Sales Moves

The Twitter you may not know — but definitely should

April 19, 2013
TAGS sales / twitter
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What’s in a tweet? For most people it’s a post and a prayer. For me, it’s value, information others can use, followers, reputation, image, re-tweets, customers, referrals, sales and money.

Is that enough?

Twitter has the power to generate awareness, create value attraction, keep you or your brand at top-of-mind status and build relationships.

Is that enough to get you to participate?

I want to share some advice about Twitter: I am not passing myself off as an “expert,” and there is nothing to buy and no free webinar to attend. These are just my observations and successes based on the past four years of my participation.

Here are my stats as of this writing:

My twitter handle is my name: @gitomer.

Followers: 60,580.

Following: 17,109.

Tweets: 3,127.

Average tweets per day: 4.

Average links to view a video or an offer: 1 per day.

Average number of re-tweets/favorites per day: 25-75 per tweet.

New followers per day: 30-50.

Here are 3.5 things I recommend you do in order to really benefit from Twitter:

1. Have an objective and a strategy. Twitter is intended for you to inform with value, influence, brand, and (on occasion) to converse or respond, not chit-chat. The value of your tweets will determine who stays with you and re-tweets you.

When I see someone with 14,500 tweets and 285 followers, two words come to mind: no value. I often use the direct message feature to respond, rather than an open tweet that’s meaningless to everyone else.

2. Create a list of value-based tweets and subjects you intend to tweet about. Be prepared at least a week in advance. Keep a Twitter file that documents ideas and possible tweets.

I tweet quotes from my books, and thoughts that come to me during the day (or night). You can also re-tweet others if you believe it helps your followers.

Note: I try to leave at least 10 characters open so that others can easily re-tweet me.

Note: If you re-tweet me or favor me, I’ll follow you as a courtesy.

3. Approach followers of strategic value. You have an email list. Invite each person to follow you personally. In an email, tell each person about your Twitter participation, list a few of your tweets, and ask them to follow you by clicking a link and the follow button.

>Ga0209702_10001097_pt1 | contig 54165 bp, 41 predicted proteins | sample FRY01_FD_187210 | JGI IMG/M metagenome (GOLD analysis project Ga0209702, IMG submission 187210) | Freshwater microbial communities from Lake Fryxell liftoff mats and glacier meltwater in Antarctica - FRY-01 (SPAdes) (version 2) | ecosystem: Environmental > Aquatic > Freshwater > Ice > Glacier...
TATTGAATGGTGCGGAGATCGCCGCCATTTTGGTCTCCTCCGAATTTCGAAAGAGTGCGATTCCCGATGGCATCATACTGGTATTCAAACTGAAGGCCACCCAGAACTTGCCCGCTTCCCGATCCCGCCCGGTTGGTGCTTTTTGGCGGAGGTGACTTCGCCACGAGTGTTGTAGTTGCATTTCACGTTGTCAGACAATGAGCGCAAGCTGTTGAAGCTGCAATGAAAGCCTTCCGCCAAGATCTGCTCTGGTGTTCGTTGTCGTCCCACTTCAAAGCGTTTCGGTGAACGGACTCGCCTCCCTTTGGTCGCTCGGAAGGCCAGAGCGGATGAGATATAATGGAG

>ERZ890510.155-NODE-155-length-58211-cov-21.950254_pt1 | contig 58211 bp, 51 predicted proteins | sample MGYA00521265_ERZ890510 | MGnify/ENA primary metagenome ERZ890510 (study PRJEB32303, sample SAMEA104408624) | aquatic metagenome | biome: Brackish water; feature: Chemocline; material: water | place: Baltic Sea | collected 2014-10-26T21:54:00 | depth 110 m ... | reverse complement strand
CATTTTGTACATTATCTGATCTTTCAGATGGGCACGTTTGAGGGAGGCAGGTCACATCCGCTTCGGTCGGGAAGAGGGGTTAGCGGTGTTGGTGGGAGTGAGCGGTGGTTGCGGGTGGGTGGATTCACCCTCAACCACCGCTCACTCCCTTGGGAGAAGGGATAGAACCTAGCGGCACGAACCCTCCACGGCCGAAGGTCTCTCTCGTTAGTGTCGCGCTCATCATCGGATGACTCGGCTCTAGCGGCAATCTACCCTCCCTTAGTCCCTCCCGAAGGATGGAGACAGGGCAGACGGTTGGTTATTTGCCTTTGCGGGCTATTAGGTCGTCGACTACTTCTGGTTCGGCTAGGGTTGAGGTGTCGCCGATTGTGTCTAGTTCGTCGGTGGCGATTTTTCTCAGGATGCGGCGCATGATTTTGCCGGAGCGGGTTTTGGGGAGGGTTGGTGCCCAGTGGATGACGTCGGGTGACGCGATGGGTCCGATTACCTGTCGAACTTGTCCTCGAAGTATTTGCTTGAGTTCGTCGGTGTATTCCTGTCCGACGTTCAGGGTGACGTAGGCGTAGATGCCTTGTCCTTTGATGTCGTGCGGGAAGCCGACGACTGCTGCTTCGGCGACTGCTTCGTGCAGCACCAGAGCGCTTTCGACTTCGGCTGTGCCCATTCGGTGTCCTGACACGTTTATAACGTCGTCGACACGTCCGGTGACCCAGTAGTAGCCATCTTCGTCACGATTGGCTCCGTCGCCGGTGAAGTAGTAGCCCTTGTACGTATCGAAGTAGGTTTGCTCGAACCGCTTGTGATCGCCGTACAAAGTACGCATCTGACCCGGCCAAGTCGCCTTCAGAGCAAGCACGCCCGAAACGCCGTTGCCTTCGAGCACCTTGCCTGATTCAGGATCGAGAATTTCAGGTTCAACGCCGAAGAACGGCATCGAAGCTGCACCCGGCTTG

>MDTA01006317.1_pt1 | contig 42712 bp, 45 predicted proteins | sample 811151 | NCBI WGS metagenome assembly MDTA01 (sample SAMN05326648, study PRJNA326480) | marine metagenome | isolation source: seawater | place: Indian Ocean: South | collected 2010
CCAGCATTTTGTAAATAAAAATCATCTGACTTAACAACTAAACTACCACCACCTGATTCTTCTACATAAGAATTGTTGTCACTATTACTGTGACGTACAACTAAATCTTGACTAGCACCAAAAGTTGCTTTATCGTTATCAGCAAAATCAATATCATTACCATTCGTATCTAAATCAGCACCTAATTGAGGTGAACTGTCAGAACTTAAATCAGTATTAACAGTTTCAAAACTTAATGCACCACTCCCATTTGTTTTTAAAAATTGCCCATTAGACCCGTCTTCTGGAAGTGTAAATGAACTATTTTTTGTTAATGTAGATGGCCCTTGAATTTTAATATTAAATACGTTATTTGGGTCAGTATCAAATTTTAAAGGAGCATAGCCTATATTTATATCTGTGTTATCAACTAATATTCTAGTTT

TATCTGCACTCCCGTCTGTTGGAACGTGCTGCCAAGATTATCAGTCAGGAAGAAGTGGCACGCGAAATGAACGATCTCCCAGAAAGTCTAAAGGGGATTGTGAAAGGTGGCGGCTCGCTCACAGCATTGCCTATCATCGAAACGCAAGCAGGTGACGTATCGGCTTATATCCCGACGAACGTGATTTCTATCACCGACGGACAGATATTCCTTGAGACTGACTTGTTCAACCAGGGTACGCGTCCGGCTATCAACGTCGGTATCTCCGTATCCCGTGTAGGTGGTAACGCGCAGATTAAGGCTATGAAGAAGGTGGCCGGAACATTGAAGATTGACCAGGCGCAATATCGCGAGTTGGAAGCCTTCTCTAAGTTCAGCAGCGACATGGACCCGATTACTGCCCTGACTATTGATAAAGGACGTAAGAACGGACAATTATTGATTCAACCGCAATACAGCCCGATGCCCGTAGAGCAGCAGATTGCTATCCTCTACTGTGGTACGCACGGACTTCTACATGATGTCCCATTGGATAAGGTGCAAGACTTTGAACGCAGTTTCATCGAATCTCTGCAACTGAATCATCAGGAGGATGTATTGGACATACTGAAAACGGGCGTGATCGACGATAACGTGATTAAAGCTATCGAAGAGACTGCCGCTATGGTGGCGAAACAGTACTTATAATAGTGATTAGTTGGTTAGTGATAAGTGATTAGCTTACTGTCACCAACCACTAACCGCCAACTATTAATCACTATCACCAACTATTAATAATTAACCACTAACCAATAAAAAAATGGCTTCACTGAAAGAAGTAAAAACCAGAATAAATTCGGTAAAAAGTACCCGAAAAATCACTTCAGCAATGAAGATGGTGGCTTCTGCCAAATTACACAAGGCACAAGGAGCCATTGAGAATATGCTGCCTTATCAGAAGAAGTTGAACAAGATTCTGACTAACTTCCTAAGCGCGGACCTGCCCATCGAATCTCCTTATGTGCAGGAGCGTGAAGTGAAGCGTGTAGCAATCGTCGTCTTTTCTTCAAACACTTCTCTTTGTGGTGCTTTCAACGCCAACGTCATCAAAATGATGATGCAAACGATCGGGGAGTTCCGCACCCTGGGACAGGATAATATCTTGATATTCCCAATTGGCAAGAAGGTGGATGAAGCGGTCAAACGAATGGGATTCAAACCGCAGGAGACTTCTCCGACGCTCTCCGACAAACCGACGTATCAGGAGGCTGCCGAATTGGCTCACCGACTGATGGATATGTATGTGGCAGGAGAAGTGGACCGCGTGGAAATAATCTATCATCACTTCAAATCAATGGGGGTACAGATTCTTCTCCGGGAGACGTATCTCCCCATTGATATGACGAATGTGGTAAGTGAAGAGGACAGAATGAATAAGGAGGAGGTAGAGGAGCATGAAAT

If you have 1,000 people on your list, and 250 follow you, it’s a great start. Continue to send your tweets out weekly to the rest of the list, and re-ask them to follow you. This will take time, but the earning potential exceeds the stupid TV show you’re watching.

3.5 Be consistent. Tweet every day, at least once a day.

Don’t DM (direct message) me saying “Thanks for the follow.” It’s an annoying waste of my time and yours. Instead, how about sending me the same kind of message I sent you — one of value, a message to make me think, make me smile, or make me money. Insincere politeness and phony thanks make you sound like a bad flight attendant reading from a script into a bad microphone behind a wall.

Don’t re-tweet the news. You are not the source. Originality counts — especially if it’s valuable or thought-provoking to your customers.

Your Twitter outreach is not going anywhere if:

  • You talk with other people in superficial chatter more than 10 percent of your tweets.
  • You re-tweet others more than 50 percent of the time.
  • You fail to tweet your own thoughts.
  • You have nothing but sales messages with a link to buy something.
  • You’re only trying to get people to “go here” to “read this” and “see my blog post” or “watch this video.”

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